Ghost in the Shell: in a future where people are ‘more cyborgs than human’ a criminal virus-entity known as ‘The Puppet Master’ is trying to find the perfect humanoid host to hijack. Watching this now, after experiencing +20 years of Sci-Fi it’s amazing to see how much influence this movie has had on the genre’s modern landscape: you’re continually reminded of things like The Matrix (pretty much just one big homage), Metal Gear Solid, Inception. A.I., Lucy, Ex Machina… The storyline is complex, and feels way ahead of its time – talking about computing, A.I. and robotics in ways that we’re not even doing yet, over twenty years on. Technically, the film is visually astounding; the way it captures light / reflections / textures, and blends 3D rendering with cell animation is truly mesmerizing. There are however a lot of ‘filler’ or stretched out scenes in order to hit the ‘feature length’ mark: very long credits; pointless (and long) montages; and even irrelevant scenes. The root of the film is the question “what makes us human?” Unfortunately, this leads to a lot of waffle between the characters about the ‘ghosts’ (souls), ‘self’, and brain/body connections… overlong and over-wordy scene after scene brings this up in a “Philosophy 101” manner; but ultimately, the question is never really answered. Peppered with brief and intense action set pieces, but primarily pop-philosophy; Ghost in the Shell is a film that looks fantastic and is easy to admire or respect, but it’s not particularly entertaining, and feels intellectually inferior compared to the ideas it’s struggling to wrestling with.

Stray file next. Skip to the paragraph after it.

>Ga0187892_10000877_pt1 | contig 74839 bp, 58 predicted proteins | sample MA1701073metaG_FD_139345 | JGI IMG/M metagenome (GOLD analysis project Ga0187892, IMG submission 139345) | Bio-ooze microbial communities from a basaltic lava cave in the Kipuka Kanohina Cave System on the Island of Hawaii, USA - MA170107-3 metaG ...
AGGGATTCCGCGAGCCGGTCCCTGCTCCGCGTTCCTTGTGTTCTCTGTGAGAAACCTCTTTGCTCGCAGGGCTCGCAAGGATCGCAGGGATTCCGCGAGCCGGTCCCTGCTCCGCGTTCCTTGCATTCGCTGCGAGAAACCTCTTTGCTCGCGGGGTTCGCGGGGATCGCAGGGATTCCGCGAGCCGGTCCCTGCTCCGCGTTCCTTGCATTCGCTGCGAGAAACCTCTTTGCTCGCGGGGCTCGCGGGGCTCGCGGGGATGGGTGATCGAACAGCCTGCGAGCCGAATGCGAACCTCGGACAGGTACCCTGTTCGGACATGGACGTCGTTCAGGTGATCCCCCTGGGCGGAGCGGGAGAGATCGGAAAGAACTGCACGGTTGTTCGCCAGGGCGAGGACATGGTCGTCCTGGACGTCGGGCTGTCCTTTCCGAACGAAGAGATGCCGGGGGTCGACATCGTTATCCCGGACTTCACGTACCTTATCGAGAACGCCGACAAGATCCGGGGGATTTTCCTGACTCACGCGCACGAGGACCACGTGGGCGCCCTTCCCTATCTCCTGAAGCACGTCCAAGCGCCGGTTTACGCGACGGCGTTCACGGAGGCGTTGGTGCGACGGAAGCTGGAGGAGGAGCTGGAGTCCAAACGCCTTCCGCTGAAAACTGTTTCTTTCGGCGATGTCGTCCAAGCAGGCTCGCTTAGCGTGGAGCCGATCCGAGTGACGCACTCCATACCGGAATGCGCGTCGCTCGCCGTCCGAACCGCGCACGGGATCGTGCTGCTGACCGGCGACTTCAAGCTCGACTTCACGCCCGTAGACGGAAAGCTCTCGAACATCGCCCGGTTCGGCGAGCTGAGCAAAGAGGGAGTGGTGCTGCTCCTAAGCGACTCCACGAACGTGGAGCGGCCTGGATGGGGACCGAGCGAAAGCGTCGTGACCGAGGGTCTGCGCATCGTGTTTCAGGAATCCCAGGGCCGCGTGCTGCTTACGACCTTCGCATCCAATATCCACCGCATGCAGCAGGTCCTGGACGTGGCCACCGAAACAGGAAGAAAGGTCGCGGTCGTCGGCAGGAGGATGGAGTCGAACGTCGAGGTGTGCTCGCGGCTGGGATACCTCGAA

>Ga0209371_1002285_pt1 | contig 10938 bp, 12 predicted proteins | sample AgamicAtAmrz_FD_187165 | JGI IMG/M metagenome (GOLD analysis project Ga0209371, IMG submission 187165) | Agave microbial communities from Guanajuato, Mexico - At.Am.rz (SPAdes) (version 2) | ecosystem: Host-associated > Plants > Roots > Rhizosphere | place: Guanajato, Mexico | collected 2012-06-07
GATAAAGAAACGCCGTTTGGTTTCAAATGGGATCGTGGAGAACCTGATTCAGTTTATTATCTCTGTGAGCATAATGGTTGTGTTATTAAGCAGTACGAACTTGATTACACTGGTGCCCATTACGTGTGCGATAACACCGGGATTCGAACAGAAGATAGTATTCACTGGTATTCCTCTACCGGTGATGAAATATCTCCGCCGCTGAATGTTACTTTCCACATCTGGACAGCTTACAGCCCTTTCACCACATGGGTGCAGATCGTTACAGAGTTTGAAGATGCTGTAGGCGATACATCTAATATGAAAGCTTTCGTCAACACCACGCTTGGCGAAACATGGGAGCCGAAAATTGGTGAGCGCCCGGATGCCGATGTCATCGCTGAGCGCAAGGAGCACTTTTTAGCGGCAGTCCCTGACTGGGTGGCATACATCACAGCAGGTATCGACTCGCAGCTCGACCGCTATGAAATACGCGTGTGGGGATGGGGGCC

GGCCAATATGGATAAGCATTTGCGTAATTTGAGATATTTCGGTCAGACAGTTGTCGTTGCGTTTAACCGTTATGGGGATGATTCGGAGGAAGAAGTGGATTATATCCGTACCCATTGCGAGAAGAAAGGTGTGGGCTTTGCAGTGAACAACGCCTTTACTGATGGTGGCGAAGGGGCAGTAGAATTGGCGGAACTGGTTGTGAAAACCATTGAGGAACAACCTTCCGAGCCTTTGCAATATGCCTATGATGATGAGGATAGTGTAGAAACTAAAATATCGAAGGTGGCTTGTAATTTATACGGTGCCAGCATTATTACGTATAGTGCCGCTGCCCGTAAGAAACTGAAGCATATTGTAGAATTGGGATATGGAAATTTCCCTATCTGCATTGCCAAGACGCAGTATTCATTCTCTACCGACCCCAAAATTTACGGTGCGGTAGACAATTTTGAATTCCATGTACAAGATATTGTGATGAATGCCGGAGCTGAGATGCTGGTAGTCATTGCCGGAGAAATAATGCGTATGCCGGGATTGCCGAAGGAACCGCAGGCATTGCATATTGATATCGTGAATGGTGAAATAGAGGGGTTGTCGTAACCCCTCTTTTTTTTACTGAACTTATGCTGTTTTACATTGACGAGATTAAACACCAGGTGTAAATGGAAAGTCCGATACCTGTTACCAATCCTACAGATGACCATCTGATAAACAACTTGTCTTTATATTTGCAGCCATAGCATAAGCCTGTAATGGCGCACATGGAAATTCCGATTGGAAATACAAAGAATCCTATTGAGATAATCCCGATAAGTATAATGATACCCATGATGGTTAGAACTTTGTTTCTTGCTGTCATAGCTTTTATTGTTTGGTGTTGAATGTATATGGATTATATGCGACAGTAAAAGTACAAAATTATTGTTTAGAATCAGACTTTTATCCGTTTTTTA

47 Ronin [mild spoilers]: follows a group of disgraced samurai as they set out to avenge their murdered master. As it’s a Hollywood film it obviously contains every single ‘western portrayal of Asia’ pitfall imaginable – everyone speaking ‘Engrish’, exotic mystique, ninjas/samurai everywhere, forbidden gaijin romance, cherry blossom, western warrior, kanji writing, tradition, tradition, tradition… Because of this – and given the foul reviews this received – I was expecting something woeful, but this is pleasantly surprising. The visuals are fantastic: it is a touch over-styalised – some parts feel like Sucker Punch set in feudal Japan – but the costumes, textures, sets, CGI backgrounds are all eye-poppingly sumptuous: it’s up there with The Fall’s immaculate design. Story-wise, other than a few swashbuckling & sword fighting action set pieces, this is definitely more of a drama than you expect: the story arcs are all fairly standard until the ‘happy’ ending – a mass samurai suicide instead of a mass criminal hanging – yay! The biggest complaint you hear about this is that it’s nothing like the original story: WTF?! This is a blockbuster movie… and there are so many fictionalized accounts of this tale that there’s a specific entire genre term for it – Chūshingura! The weirdest thing about 47 Ronin is that it plays to two wildly different audiences – it’s half respectful and traditional samurai movie; and half Game of Thrones style middle-earth mayhem (battles, questing, magic & mythology). Overall, it’s an interesting, and beautiful, oddity that could have been great, but is by no means a terrible movie.